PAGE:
JW: Nobody likes Ted Cruz.

JN: Right? Nobody likes him. In fact, literally, there are Republicans who have said, “I think I’m probably Ted Cruz’s best friend in the Senate, and I hate him.” It’s just like the guy has as a real problem. However, Texas is an incredibly Republican state still. It’s moving more toward the Democrats, but it isn’t there yet. And so that’s going to be a tough race. There’s no question. So Texas is a competitive state.
I would also say keep an eye on Florida. Florida has an abortion rights referendum on the ballot. They’ve got a Senate race. Rick Scott’s up. He’s got a credible Democratic opponent. There’s a possibility there.
And then also keep an eye on Missouri. Missouri also looks like it’s going to have an abortion rights referendum. And Lucas Kunce is the Democratic candidate there. He is a really impressive candidate going up against Josh Hawley.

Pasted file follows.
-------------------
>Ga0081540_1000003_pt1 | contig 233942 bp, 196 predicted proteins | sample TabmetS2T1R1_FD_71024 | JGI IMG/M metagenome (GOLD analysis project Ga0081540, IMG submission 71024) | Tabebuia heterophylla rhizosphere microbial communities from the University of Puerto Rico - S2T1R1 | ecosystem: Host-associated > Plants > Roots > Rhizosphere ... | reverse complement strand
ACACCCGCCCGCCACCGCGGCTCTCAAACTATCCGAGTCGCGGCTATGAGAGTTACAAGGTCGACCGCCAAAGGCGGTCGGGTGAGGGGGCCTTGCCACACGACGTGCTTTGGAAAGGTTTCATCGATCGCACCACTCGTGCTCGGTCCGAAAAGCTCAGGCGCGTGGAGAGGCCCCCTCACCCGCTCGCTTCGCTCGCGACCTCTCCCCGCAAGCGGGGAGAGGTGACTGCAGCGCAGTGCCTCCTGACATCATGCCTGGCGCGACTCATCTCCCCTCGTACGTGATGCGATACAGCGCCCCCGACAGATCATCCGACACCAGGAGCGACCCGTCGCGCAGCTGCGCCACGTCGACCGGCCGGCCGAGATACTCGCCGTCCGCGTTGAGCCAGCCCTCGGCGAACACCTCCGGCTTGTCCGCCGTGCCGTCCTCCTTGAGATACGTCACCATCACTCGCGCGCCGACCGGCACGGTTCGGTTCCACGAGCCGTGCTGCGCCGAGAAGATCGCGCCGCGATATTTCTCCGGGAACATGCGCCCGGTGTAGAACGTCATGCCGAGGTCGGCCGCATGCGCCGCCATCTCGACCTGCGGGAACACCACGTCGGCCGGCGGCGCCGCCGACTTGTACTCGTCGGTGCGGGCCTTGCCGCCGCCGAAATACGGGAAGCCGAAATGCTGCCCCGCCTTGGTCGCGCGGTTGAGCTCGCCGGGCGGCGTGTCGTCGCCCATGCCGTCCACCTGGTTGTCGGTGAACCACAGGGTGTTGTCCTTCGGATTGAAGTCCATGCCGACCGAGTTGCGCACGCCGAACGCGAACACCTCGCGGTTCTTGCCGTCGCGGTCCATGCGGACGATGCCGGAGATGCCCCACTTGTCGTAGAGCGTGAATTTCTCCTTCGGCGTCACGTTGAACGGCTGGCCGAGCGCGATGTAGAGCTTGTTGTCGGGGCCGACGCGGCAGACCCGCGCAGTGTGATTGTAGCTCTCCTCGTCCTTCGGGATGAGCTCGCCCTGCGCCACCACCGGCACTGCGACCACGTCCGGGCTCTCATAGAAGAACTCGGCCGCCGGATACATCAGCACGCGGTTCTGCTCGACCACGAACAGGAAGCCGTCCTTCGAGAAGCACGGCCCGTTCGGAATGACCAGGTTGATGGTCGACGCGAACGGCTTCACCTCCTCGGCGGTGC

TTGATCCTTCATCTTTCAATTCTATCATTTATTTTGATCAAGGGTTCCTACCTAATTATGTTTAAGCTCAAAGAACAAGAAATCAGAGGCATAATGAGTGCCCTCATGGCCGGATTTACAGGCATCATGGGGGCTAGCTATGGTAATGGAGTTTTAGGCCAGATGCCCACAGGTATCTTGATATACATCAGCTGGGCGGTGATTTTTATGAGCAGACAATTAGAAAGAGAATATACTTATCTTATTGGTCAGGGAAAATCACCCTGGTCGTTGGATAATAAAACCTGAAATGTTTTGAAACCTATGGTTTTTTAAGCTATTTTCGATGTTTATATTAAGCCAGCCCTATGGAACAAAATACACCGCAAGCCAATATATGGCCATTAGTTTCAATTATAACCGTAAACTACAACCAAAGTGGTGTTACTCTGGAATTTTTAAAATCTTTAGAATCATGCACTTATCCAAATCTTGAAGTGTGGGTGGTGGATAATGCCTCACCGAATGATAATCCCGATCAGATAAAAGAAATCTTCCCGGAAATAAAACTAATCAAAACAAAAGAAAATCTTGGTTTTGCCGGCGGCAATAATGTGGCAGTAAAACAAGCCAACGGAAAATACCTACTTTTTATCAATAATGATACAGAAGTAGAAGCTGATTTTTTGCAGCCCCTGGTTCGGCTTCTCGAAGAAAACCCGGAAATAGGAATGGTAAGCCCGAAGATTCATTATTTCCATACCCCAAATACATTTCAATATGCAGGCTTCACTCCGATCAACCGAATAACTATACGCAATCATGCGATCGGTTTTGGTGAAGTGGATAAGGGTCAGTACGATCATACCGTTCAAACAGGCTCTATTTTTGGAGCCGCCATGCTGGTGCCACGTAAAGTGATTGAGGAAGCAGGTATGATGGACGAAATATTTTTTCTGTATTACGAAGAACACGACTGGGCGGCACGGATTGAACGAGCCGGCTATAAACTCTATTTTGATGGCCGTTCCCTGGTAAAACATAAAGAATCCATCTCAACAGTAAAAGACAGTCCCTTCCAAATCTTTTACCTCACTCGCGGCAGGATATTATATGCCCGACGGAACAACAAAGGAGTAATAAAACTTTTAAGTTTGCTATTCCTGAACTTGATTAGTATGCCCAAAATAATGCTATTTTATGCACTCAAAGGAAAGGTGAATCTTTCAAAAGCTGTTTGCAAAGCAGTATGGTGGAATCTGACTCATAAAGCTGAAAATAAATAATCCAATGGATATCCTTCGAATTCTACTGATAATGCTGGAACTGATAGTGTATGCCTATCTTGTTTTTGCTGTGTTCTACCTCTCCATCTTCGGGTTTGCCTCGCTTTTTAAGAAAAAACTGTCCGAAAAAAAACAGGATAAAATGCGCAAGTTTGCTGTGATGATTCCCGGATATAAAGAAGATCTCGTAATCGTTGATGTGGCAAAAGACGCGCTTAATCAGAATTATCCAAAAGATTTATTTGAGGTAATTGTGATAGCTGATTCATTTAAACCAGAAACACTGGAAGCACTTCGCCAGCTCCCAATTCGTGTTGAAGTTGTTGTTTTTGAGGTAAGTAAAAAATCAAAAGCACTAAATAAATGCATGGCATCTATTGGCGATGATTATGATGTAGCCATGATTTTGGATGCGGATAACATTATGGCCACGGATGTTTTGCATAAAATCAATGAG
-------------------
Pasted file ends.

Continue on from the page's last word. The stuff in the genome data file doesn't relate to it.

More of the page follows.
And so when I look across the map, I think there are a number of places where Democrats have the potential for a pickup. But the thing is, this is a problem because Democrats are going to be spending so much of their time and energy to defending incumbents. It’s a question of, can they get the energy out there, can they get the resources to go after a pickup? The Democrats have been dealt the toughest hand you could as regards Senate races, so they got to be looking for any place that they could pick something up.

JW: John Nichols: read him at thenation.com. John, thanks for talking with us today.

JN: It’s a great honor to be with you, Jon.

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Jon Wiener

Jon Wiener is a contributing editor of The Nation and co-author (with Mike Davis) of Set the Night on Fire: L.A. in the Sixties.